Rep. Pearson and ‘Tennessee Three’ Drawing Support
TENNESSEE TRIBUNE — Deidre Malone, president of the National Women’s Political Caucus Tennessee, noted that Johnson is the group’s past president. “These three advocated for gun reform and school safety issues as elected officials,” said Malone in a statement. “Their constituents voted for them to go to Nashville to represent their interest. The legislature should NOT remove them from office for doing what they were elected to do: be the voice of those they represent.”
Rep. Justin Pearson and two other Democratic state legislators – now being called the “Tennessee Three” after their involvement in a House protest that has triggered an ouster move by Republicans – are getting mounting support.
Pearson, along with Democratic Reps. Gloria Johnson and Justin Jones face possible expulsion for taking to the front of the House and chanting back and forth with gun control supporters, who packed the gallery days after The Covenant School shooting in Nashville that killed six people, including three children.
House Speaker Cameron Sexton, a Republican, quickly promised the lawmakers would face consequences, warning he would not allow them to set a new precedent for breaking decorum.
Three Republicans members filed resolutions to expel Johnson, Jones and Pearson and successfully set the deciding vote for Thursday.
In Memphis, a caravan of supporters was set to head for the state capitol early Thursday morning.
Pearson and Jones are both first-term lawmakers. Johnson has served in the House since 2019 after previously being elected to the chamber for a term in 2013. All three have been highly critical of GOP leadership.
In a released statement, the Tennessee Black Caucus of State Legislators voiced its objection to “any effort to expel members for making their voices heard to end gun violence. This political retribution is unconstitutional and, in this moment, morally bankrupt.”
The Caucus statement also included this reference:
“The people who elected us are calling for meaningful action to end gun violence and the people have a right to be heard through their duly elected representatives. The House Speaker should be leading a real, bipartisan discussion to generate reforms that could stop the next school shooting.”
House Minority Leader Karen Camper described her Democratic colleagues’ actions as “good trouble,” a nod to late U.S. Rep. John Lewis’ guiding principle on civil disobedience.
“When I saw thousands of people – mostly children and teenagers – protesting and demanding action from us after the slaying of six innocent people, including three 9-year-old children, it was impossible to sit idly by and continue with business as usual,” Pearson wrote in a letter to House members on Monday.
House Democrats, who number just 23 vs. 75 Republicans, say the GOP is more eager to take action against colleagues than address gun access and other systemic issues that led to the fatal shooting in Nashville.
In Memphis, students have been demanding action, with some walking out.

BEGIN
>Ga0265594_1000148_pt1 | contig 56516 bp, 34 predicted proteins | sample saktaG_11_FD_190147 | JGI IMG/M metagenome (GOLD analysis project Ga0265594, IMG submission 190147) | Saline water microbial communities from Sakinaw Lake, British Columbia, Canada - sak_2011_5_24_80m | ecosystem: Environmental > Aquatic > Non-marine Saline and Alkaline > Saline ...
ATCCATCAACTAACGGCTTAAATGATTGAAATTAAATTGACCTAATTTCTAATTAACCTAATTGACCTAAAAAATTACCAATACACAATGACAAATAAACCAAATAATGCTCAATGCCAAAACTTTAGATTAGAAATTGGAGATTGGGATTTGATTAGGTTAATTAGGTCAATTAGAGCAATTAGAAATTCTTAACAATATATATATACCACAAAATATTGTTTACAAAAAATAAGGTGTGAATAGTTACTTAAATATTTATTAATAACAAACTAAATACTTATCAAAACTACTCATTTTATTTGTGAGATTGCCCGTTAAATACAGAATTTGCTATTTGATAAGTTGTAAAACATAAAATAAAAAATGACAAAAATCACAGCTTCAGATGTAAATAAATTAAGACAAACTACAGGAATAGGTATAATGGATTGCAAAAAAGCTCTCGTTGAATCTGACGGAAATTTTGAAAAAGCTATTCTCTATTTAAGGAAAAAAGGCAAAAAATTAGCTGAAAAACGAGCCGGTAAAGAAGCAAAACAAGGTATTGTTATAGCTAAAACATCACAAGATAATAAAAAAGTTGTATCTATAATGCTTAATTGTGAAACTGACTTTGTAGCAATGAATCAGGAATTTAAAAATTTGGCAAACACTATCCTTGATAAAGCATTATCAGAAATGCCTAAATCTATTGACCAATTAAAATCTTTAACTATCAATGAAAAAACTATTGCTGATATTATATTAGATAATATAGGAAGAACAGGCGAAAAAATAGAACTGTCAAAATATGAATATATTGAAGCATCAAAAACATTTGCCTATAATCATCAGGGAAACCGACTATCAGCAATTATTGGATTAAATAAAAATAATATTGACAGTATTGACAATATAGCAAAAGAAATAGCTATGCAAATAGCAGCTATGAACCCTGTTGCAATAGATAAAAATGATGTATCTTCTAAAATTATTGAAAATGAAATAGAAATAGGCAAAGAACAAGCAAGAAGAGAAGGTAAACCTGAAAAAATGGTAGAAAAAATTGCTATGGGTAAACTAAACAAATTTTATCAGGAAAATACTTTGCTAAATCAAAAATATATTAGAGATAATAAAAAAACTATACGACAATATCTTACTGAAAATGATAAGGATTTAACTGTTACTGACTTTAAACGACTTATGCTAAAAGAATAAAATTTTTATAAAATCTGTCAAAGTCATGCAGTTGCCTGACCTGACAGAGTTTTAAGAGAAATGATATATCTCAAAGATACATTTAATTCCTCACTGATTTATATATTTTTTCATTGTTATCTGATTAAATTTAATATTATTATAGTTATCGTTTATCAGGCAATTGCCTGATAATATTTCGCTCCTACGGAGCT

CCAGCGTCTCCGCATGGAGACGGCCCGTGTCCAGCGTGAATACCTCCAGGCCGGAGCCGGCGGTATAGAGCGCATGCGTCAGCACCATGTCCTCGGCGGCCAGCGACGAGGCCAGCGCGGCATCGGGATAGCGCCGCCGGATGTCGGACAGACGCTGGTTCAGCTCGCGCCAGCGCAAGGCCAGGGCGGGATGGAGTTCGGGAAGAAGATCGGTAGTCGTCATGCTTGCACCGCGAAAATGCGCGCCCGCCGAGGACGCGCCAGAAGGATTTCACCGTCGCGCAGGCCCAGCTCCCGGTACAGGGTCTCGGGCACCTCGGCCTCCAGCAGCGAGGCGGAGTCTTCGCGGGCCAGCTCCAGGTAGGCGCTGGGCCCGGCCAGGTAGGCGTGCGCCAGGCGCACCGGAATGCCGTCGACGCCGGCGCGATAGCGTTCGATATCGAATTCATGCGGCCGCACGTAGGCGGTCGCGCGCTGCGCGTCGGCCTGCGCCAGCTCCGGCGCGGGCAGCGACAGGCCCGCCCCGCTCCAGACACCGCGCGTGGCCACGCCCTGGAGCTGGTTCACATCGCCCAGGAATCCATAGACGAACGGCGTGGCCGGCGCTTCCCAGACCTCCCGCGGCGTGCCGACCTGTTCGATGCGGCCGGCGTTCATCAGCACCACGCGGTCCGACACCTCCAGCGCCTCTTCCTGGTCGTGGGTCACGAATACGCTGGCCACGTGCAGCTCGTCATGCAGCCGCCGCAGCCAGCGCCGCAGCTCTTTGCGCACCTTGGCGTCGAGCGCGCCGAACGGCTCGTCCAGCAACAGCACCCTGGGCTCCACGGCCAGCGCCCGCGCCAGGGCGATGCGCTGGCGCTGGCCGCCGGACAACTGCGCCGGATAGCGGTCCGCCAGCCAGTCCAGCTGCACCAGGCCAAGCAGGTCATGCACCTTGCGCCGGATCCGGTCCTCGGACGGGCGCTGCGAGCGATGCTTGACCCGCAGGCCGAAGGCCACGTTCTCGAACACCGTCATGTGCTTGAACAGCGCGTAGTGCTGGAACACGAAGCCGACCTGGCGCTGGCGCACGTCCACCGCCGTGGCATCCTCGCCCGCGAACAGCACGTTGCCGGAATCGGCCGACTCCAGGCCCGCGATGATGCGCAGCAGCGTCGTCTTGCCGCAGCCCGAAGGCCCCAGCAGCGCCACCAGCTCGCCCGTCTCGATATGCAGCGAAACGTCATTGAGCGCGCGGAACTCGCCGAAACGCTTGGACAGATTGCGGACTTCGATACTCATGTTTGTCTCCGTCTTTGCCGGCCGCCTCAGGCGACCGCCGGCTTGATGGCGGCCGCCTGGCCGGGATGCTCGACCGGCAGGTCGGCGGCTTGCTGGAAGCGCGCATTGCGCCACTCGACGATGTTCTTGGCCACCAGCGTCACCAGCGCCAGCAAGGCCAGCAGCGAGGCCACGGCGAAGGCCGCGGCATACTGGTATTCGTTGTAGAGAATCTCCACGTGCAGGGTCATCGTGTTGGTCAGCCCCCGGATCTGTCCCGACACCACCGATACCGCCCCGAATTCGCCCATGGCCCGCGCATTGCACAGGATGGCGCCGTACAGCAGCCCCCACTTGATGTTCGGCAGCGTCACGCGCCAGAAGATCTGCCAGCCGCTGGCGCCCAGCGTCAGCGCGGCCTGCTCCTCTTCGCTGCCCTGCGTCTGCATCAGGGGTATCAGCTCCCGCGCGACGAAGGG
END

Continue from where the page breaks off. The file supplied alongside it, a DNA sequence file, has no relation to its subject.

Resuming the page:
The Rev. Dr. Earle J. Fisher, founder of UPTheVote 901, voiced support for growing efforts to back Pearson, Johnson and Jones and those calling on the lawmakers to act affirmatively to curb gun violence.
“It is the people responding to the ridiculous and regressive white nationalist congressional supermajority,” he said. “They seek to expel duly elected congressional officials for exercising their duly protected First Amendment right to protest. It’s only right that the people show up, stand up and speak up in support of Pearson, Jones and Johnson.
“In fact, if the expulsion passes in a completely partisan vote, the entire Black Democratic Caucus should protest on the House floor and force them to expel them all.”
Deidre Malone, president of the National Women’s Political Caucus Tennessee, noted that Johnson is the group’s past president.
“These three advocated for gun reform and school safety issues as elected officials,” said Malone in a statement. “Their constituents voted for them to go to Nashville to represent their interest. The legislature should NOT remove them from office for doing what they were elected to do: be the voice of those they represent.”
She said the trio’s voices should be heard and called upon the House to “act in the best interest of this state’s residents and make gun reform and school safety a priority.”
Gloria Sweet-Love, president of the State NAACP Conference, said, “These elected officials are doing their jobs advocating for gun reform laws in our state. These laws continue to put us all in danger. …
“The NAACP State Conference stands with these elected officials and are asking residents across the state of Tennessee to call and email the Leader Sexton and ask him to rescind his efforts….”
Congressman Steve Cohen, a former state senator, said he understands “the need for compliance with rules in a legislative body. But I would hope that the Tennessee House leadership would consider a lesser consequence for members whose passion on the issue of gun violence in the wake of the Covenant School shootings may have briefly clouded their concern for decorum.”
In his released statement, Cohen added that the expulsion of Pearson, Johnson and Jones would result in “the disenfranchisement of their constituents in Memphis, Knoxville and Nashville who voted for them, and result in the unnecessary expense of primary and general elections. While I appreciate that order must be maintained in a legislative chamber, the heightened emotions prompted by the horrific Covenant School shootings should be a mitigating factor in any disciplinary response.”
If Johnson, Jones or Pearson are expelled, the county commissions in their districts would get to pick replacements to serve until a special election in several months. The three would remain eligible to run in those.
(This story includes a report by the Associated Press.)